"It’s hard not to like the loser hero at the center of this quintessentially 21st-century crime caper"
-The Brooklyn Rail
"A formidable contribution to loser lit."
-Time Out New York
"Knipfel is vying for the a seat at the fiction table previously held by writers such as Kurt Vonnegut and Joseph Heller."
Noogie's Time to Shine
Virgin Books USA, 2007
"Knipfel's talent for empathizing with the underdog, evident in his earlier work, makes Noogie's adventures poignant and funny."
A 35 year-old loser who loves movies a little too much, restocks ATMs for a living, and still lives with his mom in Jersey City pulls off the world’s most brilliantly stupid slow motion heist. When he’s found out, he takes it on the lam with his cat Dillinger and $3.5 million in $20 bills.
Based on a true story.
On January 3rd, 2002 I saw a little 250-word squib buried at the bottom of an inside page of the NY Post, and immediately started thinking it would make for a fun little novel. So I took the info in that brief news story and ran with it. When I showed it to my then-editor, he turned it down, telling me the whole premise was simply too unbelievable. When I then sent him the newspaper clip to prove it wasn’t all THAT unbelievable, he stopped returning my emails.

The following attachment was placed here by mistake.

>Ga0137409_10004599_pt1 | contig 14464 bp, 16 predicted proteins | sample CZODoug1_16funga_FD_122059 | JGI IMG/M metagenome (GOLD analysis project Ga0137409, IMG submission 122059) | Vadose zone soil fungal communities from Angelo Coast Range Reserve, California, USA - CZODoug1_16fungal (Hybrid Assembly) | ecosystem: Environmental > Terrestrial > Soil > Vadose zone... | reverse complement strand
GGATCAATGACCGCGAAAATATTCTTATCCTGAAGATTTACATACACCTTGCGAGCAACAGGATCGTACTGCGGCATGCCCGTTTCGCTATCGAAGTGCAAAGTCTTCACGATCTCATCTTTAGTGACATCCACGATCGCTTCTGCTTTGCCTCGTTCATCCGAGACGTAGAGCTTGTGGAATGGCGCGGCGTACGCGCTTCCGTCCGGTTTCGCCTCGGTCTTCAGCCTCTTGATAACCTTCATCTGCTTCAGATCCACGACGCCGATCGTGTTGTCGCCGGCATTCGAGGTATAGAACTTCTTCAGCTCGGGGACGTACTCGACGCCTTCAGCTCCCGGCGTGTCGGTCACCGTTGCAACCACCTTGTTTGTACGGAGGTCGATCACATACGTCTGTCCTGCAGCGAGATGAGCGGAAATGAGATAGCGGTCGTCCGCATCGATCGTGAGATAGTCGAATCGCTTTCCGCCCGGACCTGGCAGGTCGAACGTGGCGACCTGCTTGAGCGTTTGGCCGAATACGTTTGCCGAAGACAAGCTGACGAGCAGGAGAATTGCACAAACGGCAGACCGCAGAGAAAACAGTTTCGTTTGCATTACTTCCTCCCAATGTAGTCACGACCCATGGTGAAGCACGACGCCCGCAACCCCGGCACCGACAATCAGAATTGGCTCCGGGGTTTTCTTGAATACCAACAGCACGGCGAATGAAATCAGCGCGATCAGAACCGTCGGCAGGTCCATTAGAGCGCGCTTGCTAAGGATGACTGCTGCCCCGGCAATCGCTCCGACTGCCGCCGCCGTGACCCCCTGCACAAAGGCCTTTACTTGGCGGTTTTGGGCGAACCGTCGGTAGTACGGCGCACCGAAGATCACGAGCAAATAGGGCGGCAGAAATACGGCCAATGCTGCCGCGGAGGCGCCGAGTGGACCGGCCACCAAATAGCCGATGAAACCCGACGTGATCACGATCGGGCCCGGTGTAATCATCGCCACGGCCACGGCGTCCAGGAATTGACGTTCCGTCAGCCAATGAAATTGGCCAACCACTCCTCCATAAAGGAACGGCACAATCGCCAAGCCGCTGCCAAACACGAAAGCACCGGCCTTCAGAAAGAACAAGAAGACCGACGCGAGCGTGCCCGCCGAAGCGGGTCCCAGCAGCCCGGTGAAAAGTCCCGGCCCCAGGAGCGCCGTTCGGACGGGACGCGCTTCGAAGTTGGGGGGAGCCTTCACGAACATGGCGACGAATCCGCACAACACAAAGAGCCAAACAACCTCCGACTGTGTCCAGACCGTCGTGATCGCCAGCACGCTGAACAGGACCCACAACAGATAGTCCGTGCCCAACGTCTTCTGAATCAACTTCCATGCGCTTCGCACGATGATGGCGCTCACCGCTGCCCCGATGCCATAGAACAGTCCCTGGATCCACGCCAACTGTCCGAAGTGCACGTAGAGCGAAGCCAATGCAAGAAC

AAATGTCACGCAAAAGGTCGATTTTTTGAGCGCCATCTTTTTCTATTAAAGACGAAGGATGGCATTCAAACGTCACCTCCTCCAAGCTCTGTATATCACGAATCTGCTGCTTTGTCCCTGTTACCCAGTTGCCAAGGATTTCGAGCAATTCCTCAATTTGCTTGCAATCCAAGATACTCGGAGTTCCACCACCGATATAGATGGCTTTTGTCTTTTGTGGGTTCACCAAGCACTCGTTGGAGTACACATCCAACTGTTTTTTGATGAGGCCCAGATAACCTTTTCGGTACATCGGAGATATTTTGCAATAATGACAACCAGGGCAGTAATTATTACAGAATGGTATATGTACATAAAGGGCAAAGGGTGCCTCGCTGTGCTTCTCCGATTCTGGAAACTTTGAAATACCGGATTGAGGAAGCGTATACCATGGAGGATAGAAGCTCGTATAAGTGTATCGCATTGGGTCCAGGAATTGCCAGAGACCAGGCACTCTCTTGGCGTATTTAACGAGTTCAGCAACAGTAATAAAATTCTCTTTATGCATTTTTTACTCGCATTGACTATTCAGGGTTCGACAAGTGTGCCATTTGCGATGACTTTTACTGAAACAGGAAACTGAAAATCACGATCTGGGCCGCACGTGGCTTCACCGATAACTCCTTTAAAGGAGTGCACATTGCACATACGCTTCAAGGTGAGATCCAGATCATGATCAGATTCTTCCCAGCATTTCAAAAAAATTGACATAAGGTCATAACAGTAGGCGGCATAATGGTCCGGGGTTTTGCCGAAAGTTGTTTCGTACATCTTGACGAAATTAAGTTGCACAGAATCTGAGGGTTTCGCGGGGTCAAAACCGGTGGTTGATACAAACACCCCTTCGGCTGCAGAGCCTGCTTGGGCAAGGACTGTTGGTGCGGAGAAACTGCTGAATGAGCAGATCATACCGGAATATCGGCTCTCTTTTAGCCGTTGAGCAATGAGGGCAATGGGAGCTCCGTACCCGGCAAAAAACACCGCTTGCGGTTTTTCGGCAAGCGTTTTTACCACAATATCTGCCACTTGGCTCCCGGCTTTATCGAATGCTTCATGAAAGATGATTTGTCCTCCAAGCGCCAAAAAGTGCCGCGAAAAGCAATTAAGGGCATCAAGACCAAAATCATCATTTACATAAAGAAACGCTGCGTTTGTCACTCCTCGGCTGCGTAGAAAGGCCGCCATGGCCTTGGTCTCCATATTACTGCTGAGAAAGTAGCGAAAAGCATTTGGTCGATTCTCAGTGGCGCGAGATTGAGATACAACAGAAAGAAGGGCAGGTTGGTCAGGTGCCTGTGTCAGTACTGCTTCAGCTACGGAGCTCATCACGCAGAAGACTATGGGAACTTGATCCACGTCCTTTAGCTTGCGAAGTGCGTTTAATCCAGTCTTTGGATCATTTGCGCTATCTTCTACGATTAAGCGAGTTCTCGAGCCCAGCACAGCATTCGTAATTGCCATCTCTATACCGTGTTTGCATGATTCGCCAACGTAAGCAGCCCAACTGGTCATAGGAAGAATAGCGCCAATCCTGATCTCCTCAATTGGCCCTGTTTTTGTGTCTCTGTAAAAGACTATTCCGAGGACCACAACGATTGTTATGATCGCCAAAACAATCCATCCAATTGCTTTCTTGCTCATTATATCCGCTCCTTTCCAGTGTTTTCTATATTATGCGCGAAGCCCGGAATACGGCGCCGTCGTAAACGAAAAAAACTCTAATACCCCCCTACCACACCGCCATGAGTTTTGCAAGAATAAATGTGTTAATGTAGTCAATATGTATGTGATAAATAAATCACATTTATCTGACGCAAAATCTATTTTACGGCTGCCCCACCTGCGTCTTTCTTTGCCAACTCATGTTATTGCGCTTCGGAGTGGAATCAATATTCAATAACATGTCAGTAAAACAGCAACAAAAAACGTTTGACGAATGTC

I eventually found a new publisher, but then things got complicated. When I told my new editor it was based on a true story, he insisted I rewrite the book as a true crime number. Okay then, so I set about doing some research. With Morgan’s help I scoured through old newspaper files. I interviewed the FBI agents and local police in Florida who worked the case. I got a hold of the coroner’s report. And the story that eventually revealed itself was more twisted and implausible than anything I could have come up with. At the same time though there were still huge gaps (nobody knew, for instance, what the real Noogie did during his month on the lam or what happened to a good chunk of the money). Still, I began writing a true crime book with all I did know.
Then my agent reminded me there were some mighty strict legal issues involved, especially when some of the players were still alive. Hearing this, my editor then suggested I write yet another version, this one blending the real story and fiction, which would allow me to fill in the gaps and dodge all the lawsuits. Neat thing about calling what you write “fiction”—you don’t have to worry about lively lawyers too much, though in this case Virgin’s made me change a few (already fictionalized) names, and made me change the Florida city in which the second half of the novel takes place. My god how those people annoy me.
The soundtrack for this one came from David Shire’s great, great brass-and-percussion score for The Taking of Pelham One Two Three.